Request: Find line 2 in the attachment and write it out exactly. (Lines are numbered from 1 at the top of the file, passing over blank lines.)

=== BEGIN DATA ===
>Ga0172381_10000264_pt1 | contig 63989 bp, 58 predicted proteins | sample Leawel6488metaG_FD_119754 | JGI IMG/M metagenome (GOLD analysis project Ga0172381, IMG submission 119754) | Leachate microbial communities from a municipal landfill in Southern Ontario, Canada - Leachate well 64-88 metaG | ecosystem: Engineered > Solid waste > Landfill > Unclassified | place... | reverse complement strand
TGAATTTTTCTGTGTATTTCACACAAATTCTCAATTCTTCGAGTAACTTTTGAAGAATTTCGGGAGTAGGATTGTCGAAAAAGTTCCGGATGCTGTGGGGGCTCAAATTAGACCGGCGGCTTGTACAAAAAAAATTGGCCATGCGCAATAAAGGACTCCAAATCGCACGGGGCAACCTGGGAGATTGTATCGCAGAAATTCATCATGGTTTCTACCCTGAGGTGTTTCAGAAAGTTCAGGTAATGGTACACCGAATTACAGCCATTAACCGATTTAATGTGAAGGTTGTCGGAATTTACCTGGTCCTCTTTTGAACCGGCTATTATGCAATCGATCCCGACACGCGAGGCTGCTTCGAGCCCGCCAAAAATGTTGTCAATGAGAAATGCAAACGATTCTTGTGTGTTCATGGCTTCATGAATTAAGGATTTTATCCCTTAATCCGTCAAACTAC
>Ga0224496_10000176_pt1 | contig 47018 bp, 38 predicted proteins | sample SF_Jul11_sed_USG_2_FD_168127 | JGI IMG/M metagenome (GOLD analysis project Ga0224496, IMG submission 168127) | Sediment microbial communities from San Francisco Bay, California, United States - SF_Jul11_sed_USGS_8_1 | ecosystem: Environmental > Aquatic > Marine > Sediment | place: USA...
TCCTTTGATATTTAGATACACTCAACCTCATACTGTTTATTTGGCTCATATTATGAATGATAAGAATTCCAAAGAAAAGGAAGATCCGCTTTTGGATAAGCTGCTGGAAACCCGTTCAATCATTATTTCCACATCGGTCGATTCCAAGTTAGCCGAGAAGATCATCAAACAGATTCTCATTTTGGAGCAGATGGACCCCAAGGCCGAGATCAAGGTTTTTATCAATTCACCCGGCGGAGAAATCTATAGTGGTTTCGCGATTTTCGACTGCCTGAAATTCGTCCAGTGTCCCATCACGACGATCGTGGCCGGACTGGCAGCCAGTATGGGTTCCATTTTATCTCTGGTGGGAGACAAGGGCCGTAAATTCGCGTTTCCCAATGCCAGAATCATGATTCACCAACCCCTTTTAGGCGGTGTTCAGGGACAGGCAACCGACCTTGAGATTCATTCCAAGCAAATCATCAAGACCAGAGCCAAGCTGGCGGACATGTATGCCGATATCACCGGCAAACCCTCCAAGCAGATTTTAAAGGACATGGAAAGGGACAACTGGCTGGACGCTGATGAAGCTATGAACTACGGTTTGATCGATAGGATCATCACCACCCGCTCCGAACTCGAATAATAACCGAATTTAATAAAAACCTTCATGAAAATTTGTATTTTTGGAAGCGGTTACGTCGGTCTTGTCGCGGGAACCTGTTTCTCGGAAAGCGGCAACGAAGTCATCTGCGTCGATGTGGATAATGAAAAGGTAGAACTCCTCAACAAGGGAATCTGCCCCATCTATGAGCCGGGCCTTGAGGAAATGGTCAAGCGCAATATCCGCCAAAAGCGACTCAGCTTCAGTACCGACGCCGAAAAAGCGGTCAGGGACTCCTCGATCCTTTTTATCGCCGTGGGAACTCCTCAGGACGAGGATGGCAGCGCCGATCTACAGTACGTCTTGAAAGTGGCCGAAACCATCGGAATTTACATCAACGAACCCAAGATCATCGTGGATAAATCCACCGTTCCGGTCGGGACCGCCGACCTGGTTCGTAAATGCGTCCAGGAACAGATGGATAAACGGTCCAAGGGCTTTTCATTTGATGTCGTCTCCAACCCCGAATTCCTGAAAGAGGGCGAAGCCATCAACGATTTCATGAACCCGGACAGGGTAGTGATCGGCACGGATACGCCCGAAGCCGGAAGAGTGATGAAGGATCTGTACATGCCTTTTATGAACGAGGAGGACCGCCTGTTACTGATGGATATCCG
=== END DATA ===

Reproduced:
TGAATTTTTCTGTGTATTTCACACAAATTCTCAATTCTTCGAGTAACTTTTGAAGAATTTCGGGAGTAGGATTGTCGAAAAAGTTCCGGATGCTGTGGGGGCTCAAATTAGACCGGCGGCTTGTACAAAAAAAATTGGCCATGCGCAATAAAGGACTCCAAATCGCACGGGGCAACCTGGGAGATTGTATCGCAGAAATTCATCATGGTTTCTACCCTGAGGTGTTTCAGAAAGTTCAGGTAATGGTACACCGAATTACAGCCATTAACCGATTTAATGTGAAGGTTGTCGGAATTTACCTGGTCCTCTTTTGAACCGGCTATTATGCAATCGATCCCGACACGCGAGGCTGCTTCGAGCCCGCCAAAAATGTTGTCAATGAGAAATGCAAACGATTCTTGTGTGTTCATGGCTTCATGAATTAAGGATTTTATCCCTTAATCCGTCAAACTAC